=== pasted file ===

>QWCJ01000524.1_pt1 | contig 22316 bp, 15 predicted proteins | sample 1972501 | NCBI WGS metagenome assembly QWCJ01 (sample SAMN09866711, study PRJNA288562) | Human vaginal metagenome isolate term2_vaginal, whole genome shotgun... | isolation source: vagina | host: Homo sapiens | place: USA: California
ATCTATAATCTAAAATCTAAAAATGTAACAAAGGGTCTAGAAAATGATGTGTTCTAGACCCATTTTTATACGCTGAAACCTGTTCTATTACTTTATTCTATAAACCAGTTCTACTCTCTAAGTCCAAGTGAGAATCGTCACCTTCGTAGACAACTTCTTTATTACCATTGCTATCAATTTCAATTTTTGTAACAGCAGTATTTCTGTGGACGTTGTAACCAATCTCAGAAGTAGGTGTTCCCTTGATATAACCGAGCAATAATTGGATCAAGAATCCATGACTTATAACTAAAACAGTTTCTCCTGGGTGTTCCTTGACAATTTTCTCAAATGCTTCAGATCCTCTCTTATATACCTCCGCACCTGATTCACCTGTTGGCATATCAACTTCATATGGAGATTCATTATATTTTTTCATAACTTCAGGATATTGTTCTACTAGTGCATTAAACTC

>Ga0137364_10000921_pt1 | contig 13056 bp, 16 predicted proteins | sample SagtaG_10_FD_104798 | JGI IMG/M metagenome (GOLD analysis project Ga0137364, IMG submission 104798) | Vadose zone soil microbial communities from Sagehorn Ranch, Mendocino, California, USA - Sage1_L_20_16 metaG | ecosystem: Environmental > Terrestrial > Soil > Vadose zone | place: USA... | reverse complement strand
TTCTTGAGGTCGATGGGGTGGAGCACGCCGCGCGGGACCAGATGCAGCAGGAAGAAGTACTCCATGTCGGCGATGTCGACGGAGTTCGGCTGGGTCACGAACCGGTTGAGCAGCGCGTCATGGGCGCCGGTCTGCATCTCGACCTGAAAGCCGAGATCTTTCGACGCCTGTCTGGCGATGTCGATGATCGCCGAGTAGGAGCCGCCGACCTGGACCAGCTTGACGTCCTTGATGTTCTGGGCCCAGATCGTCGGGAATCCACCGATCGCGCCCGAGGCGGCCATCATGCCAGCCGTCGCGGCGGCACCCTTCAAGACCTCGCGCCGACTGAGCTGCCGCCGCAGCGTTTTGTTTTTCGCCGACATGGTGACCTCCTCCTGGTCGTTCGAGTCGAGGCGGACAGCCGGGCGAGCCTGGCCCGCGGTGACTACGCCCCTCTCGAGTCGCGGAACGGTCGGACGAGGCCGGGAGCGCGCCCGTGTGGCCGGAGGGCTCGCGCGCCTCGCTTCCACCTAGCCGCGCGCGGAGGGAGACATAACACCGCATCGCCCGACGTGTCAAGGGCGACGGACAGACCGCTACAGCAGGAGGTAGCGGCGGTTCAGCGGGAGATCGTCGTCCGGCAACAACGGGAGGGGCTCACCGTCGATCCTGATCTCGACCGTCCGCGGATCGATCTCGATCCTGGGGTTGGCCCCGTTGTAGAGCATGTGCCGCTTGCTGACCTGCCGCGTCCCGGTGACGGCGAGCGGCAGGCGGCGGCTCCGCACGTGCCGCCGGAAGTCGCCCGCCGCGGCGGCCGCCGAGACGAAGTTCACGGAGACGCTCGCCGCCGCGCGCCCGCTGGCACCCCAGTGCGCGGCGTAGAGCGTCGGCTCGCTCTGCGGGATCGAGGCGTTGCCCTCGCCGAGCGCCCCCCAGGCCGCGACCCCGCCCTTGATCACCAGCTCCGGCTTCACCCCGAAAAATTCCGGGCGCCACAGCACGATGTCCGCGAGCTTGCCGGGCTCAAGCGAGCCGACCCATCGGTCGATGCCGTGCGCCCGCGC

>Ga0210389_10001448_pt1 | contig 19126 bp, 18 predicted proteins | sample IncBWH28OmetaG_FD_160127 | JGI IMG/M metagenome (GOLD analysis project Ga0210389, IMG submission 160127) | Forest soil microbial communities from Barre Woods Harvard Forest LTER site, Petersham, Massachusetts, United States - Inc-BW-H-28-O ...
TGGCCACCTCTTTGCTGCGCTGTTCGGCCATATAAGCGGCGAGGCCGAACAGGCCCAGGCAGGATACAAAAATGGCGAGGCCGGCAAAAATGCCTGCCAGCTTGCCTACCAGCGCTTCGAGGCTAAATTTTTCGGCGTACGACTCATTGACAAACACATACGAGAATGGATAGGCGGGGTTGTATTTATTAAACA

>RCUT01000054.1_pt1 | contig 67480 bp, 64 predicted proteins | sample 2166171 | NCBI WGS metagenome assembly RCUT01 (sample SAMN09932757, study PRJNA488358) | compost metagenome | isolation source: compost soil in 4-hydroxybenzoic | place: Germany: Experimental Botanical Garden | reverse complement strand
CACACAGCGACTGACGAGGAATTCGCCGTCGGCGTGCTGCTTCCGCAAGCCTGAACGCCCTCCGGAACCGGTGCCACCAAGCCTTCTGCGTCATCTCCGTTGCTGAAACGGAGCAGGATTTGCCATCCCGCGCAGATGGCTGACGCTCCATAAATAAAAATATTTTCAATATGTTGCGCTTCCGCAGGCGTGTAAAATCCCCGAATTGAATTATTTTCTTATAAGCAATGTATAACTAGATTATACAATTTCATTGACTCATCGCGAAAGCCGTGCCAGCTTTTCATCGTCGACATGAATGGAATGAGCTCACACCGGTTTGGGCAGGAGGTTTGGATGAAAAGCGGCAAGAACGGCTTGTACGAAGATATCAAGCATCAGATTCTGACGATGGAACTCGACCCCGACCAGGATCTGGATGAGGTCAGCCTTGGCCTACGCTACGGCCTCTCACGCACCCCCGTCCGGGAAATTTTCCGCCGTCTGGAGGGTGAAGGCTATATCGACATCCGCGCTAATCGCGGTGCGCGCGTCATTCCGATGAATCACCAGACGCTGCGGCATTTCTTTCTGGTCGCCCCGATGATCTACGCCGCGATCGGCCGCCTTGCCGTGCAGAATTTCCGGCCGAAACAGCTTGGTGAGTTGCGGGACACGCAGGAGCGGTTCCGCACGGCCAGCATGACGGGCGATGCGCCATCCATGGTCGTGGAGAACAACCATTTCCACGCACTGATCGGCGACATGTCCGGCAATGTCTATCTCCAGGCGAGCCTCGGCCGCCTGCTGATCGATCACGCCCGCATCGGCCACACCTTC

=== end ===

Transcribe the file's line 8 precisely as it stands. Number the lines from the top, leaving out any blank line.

CACACAGCGACTGACGAGGAATTCGCCGTCGGCGTGCTGCTTCCGCAAGCCTGAACGCCCTCCGGAACCGGTGCCACCAAGCCTTCTGCGTCATCTCCGTTGCTGAAACGGAGCAGGATTTGCCATCCCGCGCAGATGGCTGACGCTCCATAAATAAAAATATTTTCAATATGTTGCGCTTCCGCAGGCGTGTAAAATCCCCGAATTGAATTATTTTCTTATAAGCAATGTATAACTAGATTATACAATTTCATTGACTCATCGCGAAAGCCGTGCCAGCTTTTCATCGTCGACATGAATGGAATGAGCTCACACCGGTTTGGGCAGGAGGTTTGGATGAAAAGCGGCAAGAACGGCTTGTACGAAGATATCAAGCATCAGATTCTGACGATGGAACTCGACCCCGACCAGGATCTGGATGAGGTCAGCCTTGGCCTACGCTACGGCCTCTCACGCACCCCCGTCCGGGAAATTTTCCGCCGTCTGGAGGGTGAAGGCTATATCGACATCCGCGCTAATCGCGGTGCGCGCGTCATTCCGATGAATCACCAGACGCTGCGGCATTTCTTTCTGGTCGCCCCGATGATCTACGCCGCGATCGGCCGCCTTGCCGTGCAGAATTTCCGGCCGAAACAGCTTGGTGAGTTGCGGGACACGCAGGAGCGGTTCCGCACGGCCAGCATGACGGGCGATGCGCCATCCATGGTCGTGGAGAACAACCATTTCCACGCACTGATCGGCGACATGTCCGGCAATGTCTATCTCCAGGCGAGCCTCGGCCGCCTGCTGATCGATCACGCCCGCATCGGCCACACCTTC